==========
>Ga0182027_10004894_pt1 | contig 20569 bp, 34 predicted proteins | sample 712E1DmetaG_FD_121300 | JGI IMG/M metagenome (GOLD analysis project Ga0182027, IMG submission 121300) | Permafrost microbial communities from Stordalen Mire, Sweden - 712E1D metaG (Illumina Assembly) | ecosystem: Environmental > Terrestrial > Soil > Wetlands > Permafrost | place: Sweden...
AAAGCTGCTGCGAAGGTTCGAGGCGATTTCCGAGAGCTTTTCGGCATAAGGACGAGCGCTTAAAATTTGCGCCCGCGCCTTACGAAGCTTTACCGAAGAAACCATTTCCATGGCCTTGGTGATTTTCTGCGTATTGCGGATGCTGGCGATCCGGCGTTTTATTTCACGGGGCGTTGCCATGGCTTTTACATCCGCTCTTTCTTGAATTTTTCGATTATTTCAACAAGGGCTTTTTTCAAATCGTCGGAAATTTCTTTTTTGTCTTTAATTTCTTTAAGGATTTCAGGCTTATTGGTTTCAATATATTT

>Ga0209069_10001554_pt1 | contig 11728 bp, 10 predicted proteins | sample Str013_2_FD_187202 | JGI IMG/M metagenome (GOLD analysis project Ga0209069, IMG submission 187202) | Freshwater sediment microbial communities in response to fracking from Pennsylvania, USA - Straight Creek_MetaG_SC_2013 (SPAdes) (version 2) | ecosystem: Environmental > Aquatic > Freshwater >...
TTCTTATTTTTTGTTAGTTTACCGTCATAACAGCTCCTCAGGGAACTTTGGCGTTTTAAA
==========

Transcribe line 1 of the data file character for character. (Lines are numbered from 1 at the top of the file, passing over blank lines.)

>Ga0182027_10004894_pt1 | contig 20569 bp, 34 predicted proteins | sample 712E1DmetaG_FD_121300 | JGI IMG/M metagenome (GOLD analysis project Ga0182027, IMG submission 121300) | Permafrost microbial communities from Stordalen Mire, Sweden - 712E1D metaG (Illumina Assembly) | ecosystem: Environmental > Terrestrial > Soil > Wetlands > Permafrost | place: Sweden...